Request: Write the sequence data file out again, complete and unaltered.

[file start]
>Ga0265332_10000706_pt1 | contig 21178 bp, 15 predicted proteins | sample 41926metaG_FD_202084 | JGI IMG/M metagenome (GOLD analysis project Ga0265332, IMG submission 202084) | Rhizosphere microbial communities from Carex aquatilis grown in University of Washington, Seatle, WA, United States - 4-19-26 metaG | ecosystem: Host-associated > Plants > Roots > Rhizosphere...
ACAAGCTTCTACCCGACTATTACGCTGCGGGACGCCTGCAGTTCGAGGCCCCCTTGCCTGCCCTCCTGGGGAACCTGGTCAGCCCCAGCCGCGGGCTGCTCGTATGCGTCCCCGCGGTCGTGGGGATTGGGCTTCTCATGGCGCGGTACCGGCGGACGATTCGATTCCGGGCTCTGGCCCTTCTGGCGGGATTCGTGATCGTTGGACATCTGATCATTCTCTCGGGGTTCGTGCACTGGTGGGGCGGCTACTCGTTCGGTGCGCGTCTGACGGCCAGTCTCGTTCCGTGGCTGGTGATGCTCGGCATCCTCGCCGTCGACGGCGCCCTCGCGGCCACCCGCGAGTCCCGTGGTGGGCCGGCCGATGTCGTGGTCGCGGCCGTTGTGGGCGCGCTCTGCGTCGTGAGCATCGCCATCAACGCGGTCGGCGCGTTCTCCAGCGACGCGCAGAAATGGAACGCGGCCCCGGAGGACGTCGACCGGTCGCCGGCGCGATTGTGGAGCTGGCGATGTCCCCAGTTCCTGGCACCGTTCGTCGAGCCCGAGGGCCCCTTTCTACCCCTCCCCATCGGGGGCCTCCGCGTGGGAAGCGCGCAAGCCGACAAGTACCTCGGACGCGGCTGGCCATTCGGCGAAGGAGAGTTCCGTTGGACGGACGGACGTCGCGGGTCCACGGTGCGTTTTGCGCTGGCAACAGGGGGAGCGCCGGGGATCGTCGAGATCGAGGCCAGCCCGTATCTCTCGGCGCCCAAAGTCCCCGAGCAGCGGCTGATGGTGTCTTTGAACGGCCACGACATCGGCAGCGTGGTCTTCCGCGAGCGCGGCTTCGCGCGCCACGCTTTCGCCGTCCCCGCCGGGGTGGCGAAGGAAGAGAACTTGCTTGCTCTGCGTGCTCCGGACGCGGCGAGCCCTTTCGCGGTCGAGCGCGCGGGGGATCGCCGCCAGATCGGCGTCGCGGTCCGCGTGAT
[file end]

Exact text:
>Ga0265332_10000706_pt1 | contig 21178 bp, 15 predicted proteins | sample 41926metaG_FD_202084 | JGI IMG/M metagenome (GOLD analysis project Ga0265332, IMG submission 202084) | Rhizosphere microbial communities from Carex aquatilis grown in University of Washington, Seatle, WA, United States - 4-19-26 metaG | ecosystem: Host-associated > Plants > Roots > Rhizosphere...
ACAAGCTTCTACCCGACTATTACGCTGCGGGACGCCTGCAGTTCGAGGCCCCCTTGCCTGCCCTCCTGGGGAACCTGGTCAGCCCCAGCCGCGGGCTGCTCGTATGCGTCCCCGCGGTCGTGGGGATTGGGCTTCTCATGGCGCGGTACCGGCGGACGATTCGATTCCGGGCTCTGGCCCTTCTGGCGGGATTCGTGATCGTTGGACATCTGATCATTCTCTCGGGGTTCGTGCACTGGTGGGGCGGCTACTCGTTCGGTGCGCGTCTGACGGCCAGTCTCGTTCCGTGGCTGGTGATGCTCGGCATCCTCGCCGTCGACGGCGCCCTCGCGGCCACCCGCGAGTCCCGTGGTGGGCCGGCCGATGTCGTGGTCGCGGCCGTTGTGGGCGCGCTCTGCGTCGTGAGCATCGCCATCAACGCGGTCGGCGCGTTCTCCAGCGACGCGCAGAAATGGAACGCGGCCCCGGAGGACGTCGACCGGTCGCCGGCGCGATTGTGGAGCTGGCGATGTCCCCAGTTCCTGGCACCGTTCGTCGAGCCCGAGGGCCCCTTTCTACCCCTCCCCATCGGGGGCCTCCGCGTGGGAAGCGCGCAAGCCGACAAGTACCTCGGACGCGGCTGGCCATTCGGCGAAGGAGAGTTCCGTTGGACGGACGGACGTCGCGGGTCCACGGTGCGTTTTGCGCTGGCAACAGGGGGAGCGCCGGGGATCGTCGAGATCGAGGCCAGCCCGTATCTCTCGGCGCCCAAAGTCCCCGAGCAGCGGCTGATGGTGTCTTTGAACGGCCACGACATCGGCAGCGTGGTCTTCCGCGAGCGCGGCTTCGCGCGCCACGCTTTCGCCGTCCCCGCCGGGGTGGCGAAGGAAGAGAACTTGCTTGCTCTGCGTGCTCCGGACGCGGCGAGCCCTTTCGCGGTCGAGCGCGCGGGGGATCGCCGCCAGATCGGCGTCGCGGTCCGCGTGAT